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How widespread and for how long did this (-at in all positions) last? Could it be the reason why (feminine) Persian borrowings from Arabic end in -at?

The "Persians just like their feminine nouns in the construct state" argument doesn't convince me. The endings -e -a look/feel/sound more like native words than -at -et.

There is no particular reason for borrowings not to end in -e(h) or -a(h):

bâkere - virgin
bekârat - virginity

Both words could have easily have had a -t or -h ending.

sâniye - second (unit of time)
sanaviyyat - duality

(The -e(h) ending is actually the less ambiguous of the two, since -t/-at/-et is used as an enclitic for 2nd person singular. Although I don't know if this usage goes back to Persian of that era, I know other (West) Iranian languages also do that.)

Could Iranians have borrowed the -at words from contact with Shammari-like speakers?

My second question is regarding Q7:56:

raḥmat Allāhi "qarīb(un)"

which is unexpected to say the least.

Why do we see that form?

Your table for the paradigm is for nouns, how would the paradigm have been like for adjectives?


Thanks for these great questions!

First of all I should say that I've changed my mind quite a bit on what the orthography seems to suggest.

I don't think it's true that it's only religious vocabulary that has the construct phrases. It's actually surprisingly productive.

Instead we should conclude that the Quranic feminine ending was basically like it is in the modern dialects today. i.e. -ah in the definite and indefinite, while it is -at in the construct form. I discuss this argument in this twitter thread: https://twitter.com/i/moments/956633500878299136 (and in my forthcoming article on case, for which you'll have to wait a bit longer).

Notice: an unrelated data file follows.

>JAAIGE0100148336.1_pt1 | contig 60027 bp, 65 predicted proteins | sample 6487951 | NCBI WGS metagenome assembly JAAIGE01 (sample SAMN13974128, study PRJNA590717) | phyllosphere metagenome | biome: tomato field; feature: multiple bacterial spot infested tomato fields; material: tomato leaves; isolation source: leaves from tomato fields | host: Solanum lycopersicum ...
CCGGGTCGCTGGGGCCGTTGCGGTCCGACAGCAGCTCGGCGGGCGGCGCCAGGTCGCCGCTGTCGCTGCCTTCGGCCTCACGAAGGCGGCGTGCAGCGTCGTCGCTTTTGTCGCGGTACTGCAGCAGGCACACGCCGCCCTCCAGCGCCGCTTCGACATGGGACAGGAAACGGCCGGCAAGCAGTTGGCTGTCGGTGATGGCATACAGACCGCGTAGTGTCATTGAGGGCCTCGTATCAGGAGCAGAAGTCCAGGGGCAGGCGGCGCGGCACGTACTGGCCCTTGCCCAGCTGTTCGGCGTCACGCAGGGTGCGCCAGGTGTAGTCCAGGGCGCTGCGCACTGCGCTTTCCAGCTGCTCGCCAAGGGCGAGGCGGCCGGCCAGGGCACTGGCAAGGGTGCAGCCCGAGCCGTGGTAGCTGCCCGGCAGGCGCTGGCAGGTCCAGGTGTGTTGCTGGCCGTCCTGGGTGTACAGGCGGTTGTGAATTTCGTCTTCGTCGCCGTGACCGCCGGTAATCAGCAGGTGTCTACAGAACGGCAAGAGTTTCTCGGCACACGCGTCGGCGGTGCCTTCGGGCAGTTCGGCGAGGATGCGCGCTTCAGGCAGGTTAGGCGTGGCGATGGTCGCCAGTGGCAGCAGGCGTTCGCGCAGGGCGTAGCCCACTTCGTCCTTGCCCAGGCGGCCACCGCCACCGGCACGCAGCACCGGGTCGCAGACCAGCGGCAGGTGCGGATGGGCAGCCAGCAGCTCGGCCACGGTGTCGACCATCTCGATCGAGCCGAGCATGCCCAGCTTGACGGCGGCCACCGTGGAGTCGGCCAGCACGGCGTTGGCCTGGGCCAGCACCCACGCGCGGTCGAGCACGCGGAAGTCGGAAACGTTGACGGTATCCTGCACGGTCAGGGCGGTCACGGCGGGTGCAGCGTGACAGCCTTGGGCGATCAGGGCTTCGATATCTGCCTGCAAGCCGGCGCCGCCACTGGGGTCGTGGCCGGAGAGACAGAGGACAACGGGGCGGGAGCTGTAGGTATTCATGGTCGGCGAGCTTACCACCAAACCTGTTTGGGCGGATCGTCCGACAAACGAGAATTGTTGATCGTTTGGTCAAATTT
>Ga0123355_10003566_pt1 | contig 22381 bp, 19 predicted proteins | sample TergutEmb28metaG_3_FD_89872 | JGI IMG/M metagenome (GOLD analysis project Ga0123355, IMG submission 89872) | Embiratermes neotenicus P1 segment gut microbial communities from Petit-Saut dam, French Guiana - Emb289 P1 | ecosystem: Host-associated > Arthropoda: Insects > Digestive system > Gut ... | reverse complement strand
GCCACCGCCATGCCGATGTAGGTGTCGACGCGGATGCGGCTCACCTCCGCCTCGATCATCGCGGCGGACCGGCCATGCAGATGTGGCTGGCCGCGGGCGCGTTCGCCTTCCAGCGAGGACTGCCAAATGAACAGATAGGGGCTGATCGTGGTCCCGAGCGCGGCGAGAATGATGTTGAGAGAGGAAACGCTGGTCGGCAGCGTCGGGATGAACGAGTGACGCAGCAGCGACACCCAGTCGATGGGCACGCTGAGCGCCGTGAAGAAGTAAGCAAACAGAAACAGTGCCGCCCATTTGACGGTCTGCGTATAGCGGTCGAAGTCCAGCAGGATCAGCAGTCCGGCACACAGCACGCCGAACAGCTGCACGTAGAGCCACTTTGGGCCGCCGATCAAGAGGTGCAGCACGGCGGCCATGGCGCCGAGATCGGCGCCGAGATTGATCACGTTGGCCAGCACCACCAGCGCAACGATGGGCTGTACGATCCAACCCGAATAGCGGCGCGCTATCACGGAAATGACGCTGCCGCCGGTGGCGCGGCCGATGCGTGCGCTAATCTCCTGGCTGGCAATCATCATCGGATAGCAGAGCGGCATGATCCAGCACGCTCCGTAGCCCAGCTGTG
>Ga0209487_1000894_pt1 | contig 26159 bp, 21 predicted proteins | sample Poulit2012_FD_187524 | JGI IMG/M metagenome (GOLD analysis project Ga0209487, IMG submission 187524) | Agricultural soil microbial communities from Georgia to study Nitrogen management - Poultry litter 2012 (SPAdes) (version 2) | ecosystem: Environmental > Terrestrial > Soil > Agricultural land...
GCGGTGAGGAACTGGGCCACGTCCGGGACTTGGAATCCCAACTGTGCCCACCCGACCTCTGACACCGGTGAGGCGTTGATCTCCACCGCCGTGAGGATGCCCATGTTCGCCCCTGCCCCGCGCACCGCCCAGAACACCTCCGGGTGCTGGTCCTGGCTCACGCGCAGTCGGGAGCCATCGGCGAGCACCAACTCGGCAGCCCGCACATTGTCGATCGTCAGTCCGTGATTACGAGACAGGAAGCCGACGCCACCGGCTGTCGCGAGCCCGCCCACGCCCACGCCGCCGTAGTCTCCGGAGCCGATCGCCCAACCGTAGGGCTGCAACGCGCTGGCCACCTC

Now to your point about Persian. Yes, I have been wondering the same thing. I agree with you that assuming it is the construct form that is being generalized is unsatisfying.

It, in fact, not just Persian that shows a feminine ending -at in all contexts. Also Arabic loanwords in Berber quite consistently have this. And in Berber, they actually always have the definite article; therefore an analogy with the construct form is literally impossible, e.g. llilət 'night', ssənslət 'spine', lḥəṣbət 'pebbles', etc.

So, if Iranians borrowed from Shammari-like speakers, then the Berbers did so to. If that is the case, that suggests that Shammari-like dialects were actually extremely widespread. And there's the rub... Besides this 'Xeno-Arabic' evidence, there is very little evidence for such a situation -- at least in the Islamic period.

So the question then becomes: Is it realistic to assume that there was an Arabic variety, which was apparently very dominant and widespread among the conquerors, which left no noticeable trace in any actual 'Arabic' writing of the Islamic period.

I'm not sure what the answer is to that, but I agree with you that the Persian/Berber evidence needs a more satisfying explanation than we have now, if we do not argue for the presence of Shammari-like dialects.

Me and my colleague Adam Benkato discuss it briefly in footnote 10 in this article: https://www.academia.edu/7100430/The_Arabic_Strata_in_Awjila_Berber._In_Ahmad_Al-Jallad_ed._._Arabic_in_Context._Leiden_and_Boston_Brill_pp._476-502_2017_

To be continued :-)

My aim is to look more closely at Arabic loanwords in Persian soon; So I might develop a proper opinion soonish.

Q7:56 is surprising to me too. My best guess is that qarīb min has fossilized into a 'fixed prepositional phrase', and hence qarīb was no longer felt like an adjective. But not sure, and since it's the only time in the Quran the phrase is used, it's impossible to check.


You're not the first one to find this surprising!


With the caveat that the paradigm I would now reconstruct for the feminine, I would say the paradigm of the feminine adjectives would be identical to that of feminine nouns.


indefinite nom/acc/gen qarībah
definite nom/acc/gen al-qarībah
construct nom/acc/gen qarībat

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